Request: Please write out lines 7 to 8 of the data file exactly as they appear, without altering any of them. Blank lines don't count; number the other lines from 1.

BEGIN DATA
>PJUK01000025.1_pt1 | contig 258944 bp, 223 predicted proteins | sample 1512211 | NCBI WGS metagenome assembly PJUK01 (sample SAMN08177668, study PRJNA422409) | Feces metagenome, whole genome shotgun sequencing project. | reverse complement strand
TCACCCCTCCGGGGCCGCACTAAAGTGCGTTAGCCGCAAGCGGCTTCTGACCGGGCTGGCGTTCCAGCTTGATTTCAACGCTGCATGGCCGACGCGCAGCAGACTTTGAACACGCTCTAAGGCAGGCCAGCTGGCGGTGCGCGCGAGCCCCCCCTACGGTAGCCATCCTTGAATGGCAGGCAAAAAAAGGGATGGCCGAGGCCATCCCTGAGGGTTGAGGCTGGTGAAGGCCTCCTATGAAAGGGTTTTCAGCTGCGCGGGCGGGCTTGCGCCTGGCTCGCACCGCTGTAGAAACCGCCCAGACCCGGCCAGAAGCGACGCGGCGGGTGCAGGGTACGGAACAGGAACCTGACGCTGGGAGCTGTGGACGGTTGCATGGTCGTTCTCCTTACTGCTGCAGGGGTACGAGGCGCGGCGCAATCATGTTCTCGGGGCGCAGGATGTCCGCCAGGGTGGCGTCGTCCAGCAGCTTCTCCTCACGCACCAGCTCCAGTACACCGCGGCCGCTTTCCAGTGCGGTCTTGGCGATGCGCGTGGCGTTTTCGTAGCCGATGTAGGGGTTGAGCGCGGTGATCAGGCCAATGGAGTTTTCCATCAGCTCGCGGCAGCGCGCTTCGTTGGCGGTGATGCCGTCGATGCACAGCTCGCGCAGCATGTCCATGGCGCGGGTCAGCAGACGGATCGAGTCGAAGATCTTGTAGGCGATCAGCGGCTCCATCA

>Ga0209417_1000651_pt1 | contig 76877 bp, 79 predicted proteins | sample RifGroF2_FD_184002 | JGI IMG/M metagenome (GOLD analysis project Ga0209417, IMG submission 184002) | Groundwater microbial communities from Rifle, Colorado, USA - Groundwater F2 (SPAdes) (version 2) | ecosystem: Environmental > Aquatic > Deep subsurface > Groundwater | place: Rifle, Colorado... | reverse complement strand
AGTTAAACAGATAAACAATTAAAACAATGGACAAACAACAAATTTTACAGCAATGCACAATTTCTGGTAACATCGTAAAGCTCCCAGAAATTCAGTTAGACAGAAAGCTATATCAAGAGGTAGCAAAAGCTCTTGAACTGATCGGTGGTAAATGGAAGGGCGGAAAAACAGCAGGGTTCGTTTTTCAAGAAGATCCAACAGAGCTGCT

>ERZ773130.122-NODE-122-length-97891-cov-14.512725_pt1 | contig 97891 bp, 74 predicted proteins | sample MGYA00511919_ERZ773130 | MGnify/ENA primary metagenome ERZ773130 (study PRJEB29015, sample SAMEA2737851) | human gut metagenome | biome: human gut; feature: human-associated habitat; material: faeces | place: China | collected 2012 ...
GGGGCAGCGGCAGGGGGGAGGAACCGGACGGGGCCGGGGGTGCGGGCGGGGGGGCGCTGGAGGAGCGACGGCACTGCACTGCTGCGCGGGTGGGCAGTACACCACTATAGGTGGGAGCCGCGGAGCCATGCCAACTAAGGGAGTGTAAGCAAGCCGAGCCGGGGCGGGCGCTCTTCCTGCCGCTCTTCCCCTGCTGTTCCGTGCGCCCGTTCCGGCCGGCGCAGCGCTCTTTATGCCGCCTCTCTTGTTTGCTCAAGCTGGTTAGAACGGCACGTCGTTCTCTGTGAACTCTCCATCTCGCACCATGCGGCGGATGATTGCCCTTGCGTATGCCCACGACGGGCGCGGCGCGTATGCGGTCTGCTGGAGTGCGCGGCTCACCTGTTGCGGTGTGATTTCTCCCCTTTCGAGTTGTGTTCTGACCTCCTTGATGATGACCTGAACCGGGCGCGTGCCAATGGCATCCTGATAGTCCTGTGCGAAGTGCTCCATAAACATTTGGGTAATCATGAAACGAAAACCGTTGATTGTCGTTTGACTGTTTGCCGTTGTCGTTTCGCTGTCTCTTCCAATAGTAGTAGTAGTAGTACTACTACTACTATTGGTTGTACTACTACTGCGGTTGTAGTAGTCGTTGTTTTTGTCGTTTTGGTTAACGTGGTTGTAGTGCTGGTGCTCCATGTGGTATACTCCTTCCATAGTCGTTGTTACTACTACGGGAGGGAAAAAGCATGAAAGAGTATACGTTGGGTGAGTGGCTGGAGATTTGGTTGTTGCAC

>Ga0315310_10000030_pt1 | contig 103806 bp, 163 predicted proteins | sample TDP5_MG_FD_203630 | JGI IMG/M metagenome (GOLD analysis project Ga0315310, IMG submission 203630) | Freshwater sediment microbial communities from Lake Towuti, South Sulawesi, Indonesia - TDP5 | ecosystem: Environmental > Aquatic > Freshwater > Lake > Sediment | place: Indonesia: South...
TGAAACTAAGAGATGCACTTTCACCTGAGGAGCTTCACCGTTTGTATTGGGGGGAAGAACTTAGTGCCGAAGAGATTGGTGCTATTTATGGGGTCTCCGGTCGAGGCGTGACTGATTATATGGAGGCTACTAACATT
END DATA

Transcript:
>Ga0315310_10000030_pt1 | contig 103806 bp, 163 predicted proteins | sample TDP5_MG_FD_203630 | JGI IMG/M metagenome (GOLD analysis project Ga0315310, IMG submission 203630) | Freshwater sediment microbial communities from Lake Towuti, South Sulawesi, Indonesia - TDP5 | ecosystem: Environmental > Aquatic > Freshwater > Lake > Sediment | place: Indonesia: South...
TGAAACTAAGAGATGCACTTTCACCTGAGGAGCTTCACCGTTTGTATTGGGGGGAAGAACTTAGTGCCGAAGAGATTGGTGCTATTTATGGGGTCTCCGGTCGAGGCGTGACTGATTATATGGAGGCTACTAACATT